Functional opsin retrogene in nocturnal moth

Pengjun Xu, Roberto Feuda, Bin Lu, Haijun Xiao, Robert I. Graham, Kongming Wu

Research output: Contribution to journalJournal Article

3 Citations (Scopus)

Abstract

© 2016 The Author(s). Background: Retrotransposed genes are different to other types of genes as they originate from a processed mRNA and are then inserted back into the genome. For a long time, the contribution of this mechanism to the origin of new genes, and hence to the evolutionary process, has been questioned as retrogenes usually lose their regulatory sequences upon insertion and generally decay into pseudogenes. In recent years, there is growing evidence, notably in mammals, that retrotransposition is an important process driving the origin of new genes, but the evidence in insects remains largely restricted to a few model species. Findings: By sequencing the messenger RNA of three developmental stages (first and fifth instar larvae and adults) of the pest Helicoverpa armigera, we identified a second, intronless, long-wavelength sensitive opsin (that we called LWS2). We then amplified the partial CDS of LWS2 retrogenes from another six noctuid moths, and investigate the phylogenetic distribution of LWS2 in 15 complete Lepidoptera and 1 Trichoptera genomes. Our results suggests that LWS2 evolved within the noctuid. Furthermore, we found that all the LWS2 opsins have an intact ORF, and have an ω-value (ω = 0.08202) relatively higher compared to their paralog LWS1 (ω = 0.02536), suggesting that LWS2 opsins were under relaxed purifying selection. Finally, the LWS2 shows temporal compartmentalization of expression. LWS2 in H. armigera in adult is expressed at a significantly lower level compared to all other opsins in adults; while in the in 1stinstar stage larvae, it is expressed at a significantly higher level compared to other opsins. Conclusions: Together the results of our evolutionary sequence analyses and gene expression data suggest that LWS2 is a functional gene, however, the relatively low level of expression in adults suggests that LWS2 is most likely not involved in mediating the visual process.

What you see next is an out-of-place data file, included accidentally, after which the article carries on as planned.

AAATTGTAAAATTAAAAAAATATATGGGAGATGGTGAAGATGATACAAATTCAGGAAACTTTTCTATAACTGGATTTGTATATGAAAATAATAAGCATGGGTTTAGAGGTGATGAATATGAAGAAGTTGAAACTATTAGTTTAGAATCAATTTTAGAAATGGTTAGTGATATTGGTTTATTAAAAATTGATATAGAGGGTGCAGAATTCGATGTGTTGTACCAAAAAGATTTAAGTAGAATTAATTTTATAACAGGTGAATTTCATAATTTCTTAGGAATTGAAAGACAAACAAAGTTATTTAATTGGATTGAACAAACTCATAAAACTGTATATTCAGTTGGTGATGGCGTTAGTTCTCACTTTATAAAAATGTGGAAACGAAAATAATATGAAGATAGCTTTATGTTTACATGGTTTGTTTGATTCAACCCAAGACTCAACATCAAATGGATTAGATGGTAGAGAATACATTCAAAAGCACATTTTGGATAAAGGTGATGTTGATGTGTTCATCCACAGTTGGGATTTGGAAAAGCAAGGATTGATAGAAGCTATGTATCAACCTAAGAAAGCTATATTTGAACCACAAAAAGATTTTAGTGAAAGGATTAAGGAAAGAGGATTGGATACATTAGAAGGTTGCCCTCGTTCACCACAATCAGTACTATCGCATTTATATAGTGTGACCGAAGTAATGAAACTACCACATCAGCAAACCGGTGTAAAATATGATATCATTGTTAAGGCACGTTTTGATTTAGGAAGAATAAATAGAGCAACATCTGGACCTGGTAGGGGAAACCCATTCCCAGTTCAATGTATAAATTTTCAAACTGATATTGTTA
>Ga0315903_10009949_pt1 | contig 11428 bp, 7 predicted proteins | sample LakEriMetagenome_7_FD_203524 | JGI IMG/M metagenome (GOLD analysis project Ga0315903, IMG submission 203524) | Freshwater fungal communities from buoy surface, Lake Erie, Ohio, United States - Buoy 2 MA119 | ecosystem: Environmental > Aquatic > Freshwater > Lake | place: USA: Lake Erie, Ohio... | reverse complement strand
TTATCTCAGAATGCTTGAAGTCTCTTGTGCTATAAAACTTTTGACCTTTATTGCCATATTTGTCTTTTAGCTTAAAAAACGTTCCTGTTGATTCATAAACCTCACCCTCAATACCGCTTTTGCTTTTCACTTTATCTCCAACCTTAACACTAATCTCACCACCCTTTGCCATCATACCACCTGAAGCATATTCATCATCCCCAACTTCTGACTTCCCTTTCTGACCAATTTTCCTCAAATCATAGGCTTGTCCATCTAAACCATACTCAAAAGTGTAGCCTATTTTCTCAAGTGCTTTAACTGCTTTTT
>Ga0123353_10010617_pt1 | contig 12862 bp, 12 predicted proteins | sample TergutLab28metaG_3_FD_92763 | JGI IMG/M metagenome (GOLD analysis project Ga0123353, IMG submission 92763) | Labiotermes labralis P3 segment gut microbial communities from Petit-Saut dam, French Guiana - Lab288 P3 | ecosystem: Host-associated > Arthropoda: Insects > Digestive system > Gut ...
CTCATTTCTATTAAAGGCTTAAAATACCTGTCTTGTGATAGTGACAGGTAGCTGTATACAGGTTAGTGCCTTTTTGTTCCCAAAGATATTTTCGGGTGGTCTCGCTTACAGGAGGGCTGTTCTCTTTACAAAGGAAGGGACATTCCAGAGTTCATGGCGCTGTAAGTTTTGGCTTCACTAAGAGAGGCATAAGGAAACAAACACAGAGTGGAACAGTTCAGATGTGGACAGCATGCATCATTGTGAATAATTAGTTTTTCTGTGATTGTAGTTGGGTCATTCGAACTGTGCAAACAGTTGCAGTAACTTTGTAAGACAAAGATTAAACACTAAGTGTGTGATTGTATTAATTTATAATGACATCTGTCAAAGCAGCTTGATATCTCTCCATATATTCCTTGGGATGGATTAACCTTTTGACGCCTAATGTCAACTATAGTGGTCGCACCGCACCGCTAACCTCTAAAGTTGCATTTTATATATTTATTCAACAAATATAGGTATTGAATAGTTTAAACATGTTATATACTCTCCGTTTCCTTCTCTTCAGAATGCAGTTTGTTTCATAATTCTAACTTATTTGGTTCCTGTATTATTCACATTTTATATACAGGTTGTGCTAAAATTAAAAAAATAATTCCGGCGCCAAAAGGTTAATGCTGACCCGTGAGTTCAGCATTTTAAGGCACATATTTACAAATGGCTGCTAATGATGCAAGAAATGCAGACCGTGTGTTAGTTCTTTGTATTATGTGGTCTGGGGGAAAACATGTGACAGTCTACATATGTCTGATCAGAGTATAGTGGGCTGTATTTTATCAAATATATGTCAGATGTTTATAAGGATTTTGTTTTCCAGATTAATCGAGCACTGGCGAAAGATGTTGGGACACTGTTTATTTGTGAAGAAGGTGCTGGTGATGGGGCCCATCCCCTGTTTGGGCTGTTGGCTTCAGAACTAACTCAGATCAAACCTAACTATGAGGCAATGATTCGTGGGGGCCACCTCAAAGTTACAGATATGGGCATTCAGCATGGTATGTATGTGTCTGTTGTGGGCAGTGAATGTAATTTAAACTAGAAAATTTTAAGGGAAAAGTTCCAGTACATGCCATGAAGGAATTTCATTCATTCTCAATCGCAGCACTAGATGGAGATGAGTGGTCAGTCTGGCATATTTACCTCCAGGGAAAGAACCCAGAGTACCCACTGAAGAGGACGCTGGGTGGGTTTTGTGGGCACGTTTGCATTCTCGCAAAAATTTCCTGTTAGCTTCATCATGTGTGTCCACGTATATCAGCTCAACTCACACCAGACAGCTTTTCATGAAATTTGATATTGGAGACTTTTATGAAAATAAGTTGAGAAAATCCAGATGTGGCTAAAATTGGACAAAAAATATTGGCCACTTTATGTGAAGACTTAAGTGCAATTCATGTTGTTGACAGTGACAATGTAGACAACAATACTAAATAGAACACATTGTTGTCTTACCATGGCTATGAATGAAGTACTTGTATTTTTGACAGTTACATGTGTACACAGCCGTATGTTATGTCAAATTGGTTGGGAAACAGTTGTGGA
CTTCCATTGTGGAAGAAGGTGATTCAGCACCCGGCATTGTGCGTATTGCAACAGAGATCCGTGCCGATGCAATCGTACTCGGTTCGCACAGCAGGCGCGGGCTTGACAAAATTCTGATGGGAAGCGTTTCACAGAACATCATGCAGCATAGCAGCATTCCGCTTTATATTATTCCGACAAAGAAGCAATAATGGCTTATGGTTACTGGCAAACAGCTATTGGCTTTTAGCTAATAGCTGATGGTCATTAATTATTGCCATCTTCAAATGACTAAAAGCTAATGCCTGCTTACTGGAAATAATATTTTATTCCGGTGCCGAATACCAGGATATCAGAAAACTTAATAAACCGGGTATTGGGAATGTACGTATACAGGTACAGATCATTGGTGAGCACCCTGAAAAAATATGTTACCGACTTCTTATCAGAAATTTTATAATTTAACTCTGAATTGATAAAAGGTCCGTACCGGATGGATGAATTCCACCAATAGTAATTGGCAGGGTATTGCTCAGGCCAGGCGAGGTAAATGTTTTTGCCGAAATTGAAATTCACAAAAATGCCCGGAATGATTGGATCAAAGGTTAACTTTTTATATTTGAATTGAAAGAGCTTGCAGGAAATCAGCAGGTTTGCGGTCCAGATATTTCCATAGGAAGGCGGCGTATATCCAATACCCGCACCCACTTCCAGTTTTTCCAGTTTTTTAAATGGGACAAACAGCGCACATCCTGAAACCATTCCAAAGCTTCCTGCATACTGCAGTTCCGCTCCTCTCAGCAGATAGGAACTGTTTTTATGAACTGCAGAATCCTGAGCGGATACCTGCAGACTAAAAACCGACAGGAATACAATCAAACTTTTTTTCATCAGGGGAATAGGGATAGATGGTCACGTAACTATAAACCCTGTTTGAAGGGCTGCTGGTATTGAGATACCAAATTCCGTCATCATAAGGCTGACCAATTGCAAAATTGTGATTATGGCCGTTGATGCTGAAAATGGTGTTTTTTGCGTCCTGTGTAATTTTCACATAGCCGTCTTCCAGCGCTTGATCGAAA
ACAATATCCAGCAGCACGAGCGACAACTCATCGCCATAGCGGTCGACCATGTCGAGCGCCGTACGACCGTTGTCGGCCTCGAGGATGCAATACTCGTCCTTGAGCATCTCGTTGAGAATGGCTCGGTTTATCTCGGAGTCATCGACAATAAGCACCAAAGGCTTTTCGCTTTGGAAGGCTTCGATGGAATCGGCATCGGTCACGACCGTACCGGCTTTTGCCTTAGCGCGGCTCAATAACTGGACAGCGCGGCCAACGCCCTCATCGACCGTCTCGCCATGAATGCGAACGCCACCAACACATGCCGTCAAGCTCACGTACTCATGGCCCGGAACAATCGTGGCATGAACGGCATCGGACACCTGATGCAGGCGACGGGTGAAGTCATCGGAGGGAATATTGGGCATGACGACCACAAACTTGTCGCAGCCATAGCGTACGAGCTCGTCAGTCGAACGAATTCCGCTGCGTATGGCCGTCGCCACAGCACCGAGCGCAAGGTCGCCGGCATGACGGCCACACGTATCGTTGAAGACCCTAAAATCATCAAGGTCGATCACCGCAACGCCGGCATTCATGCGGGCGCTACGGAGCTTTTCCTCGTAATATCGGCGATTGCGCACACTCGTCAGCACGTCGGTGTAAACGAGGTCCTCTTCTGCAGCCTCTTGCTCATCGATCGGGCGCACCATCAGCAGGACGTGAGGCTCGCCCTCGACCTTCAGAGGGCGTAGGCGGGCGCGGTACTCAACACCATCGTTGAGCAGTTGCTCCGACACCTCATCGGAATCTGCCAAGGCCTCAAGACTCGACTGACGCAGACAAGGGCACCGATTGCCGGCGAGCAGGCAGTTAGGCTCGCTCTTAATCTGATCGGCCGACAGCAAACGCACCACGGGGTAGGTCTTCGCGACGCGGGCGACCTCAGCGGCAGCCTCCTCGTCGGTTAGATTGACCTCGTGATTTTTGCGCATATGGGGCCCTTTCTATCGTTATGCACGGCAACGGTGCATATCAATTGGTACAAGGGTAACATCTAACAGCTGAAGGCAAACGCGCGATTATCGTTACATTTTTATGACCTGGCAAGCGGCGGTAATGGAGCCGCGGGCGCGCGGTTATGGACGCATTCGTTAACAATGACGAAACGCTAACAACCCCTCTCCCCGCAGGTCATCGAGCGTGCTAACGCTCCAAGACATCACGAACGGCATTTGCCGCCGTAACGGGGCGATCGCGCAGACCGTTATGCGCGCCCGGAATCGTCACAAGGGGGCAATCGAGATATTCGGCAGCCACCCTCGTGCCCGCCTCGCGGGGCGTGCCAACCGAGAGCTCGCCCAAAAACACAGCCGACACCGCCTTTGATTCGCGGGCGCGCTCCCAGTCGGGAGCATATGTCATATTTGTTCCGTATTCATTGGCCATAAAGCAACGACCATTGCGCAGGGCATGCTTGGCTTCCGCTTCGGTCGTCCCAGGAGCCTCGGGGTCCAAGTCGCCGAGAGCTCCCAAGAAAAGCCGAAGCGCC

Original languageEnglish
JournalMobile DNA
Volume7
Issue number1
DOIs
Publication statusPublished - 19 Oct 2016
Externally publishedYes

Fingerprint

Opsins
Moths
Genes
Larva
Genome
Messenger RNA
Pseudogenes
Lepidoptera
Insertional Mutagenesis
Open Reading Frames
Sequence Analysis
Insects
Mammals
Gene Expression

Keywords

  • Evolution
  • Expression
  • Gene duplication
  • Noctuidae

Cite this

Xu, Pengjun ; Feuda, Roberto ; Lu, Bin ; Xiao, Haijun ; Graham, Robert I. ; Wu, Kongming. / Functional opsin retrogene in nocturnal moth. In: Mobile DNA. 2016 ; Vol. 7, No. 1.
@article{abd7307eeccc4277ab8e0d9f2af23256,
title = "Functional opsin retrogene in nocturnal moth",
abstract = "{\circledC} 2016 The Author(s). Background: Retrotransposed genes are different to other types of genes as they originate from a processed mRNA and are then inserted back into the genome. For a long time, the contribution of this mechanism to the origin of new genes, and hence to the evolutionary process, has been questioned as retrogenes usually lose their regulatory sequences upon insertion and generally decay into pseudogenes. In recent years, there is growing evidence, notably in mammals, that retrotransposition is an important process driving the origin of new genes, but the evidence in insects remains largely restricted to a few model species. Findings: By sequencing the messenger RNA of three developmental stages (first and fifth instar larvae and adults) of the pest Helicoverpa armigera, we identified a second, intronless, long-wavelength sensitive opsin (that we called LWS2). We then amplified the partial CDS of LWS2 retrogenes from another six noctuid moths, and investigate the phylogenetic distribution of LWS2 in 15 complete Lepidoptera and 1 Trichoptera genomes. Our results suggests that LWS2 evolved within the noctuid. Furthermore, we found that all the LWS2 opsins have an intact ORF, and have an ω-value (ω = 0.08202) relatively higher compared to their paralog LWS1 (ω = 0.02536), suggesting that LWS2 opsins were under relaxed purifying selection. Finally, the LWS2 shows temporal compartmentalization of expression. LWS2 in H. armigera in adult is expressed at a significantly lower level compared to all other opsins in adults; while in the in 1stinstar stage larvae, it is expressed at a significantly higher level compared to other opsins. Conclusions: Together the results of our evolutionary sequence analyses and gene expression data suggest that LWS2 is a functional gene, however, the relatively low level of expression in adults suggests that LWS2 is most likely not involved in mediating the visual process.",
keywords = "Evolution, Expression, Gene duplication, Noctuidae",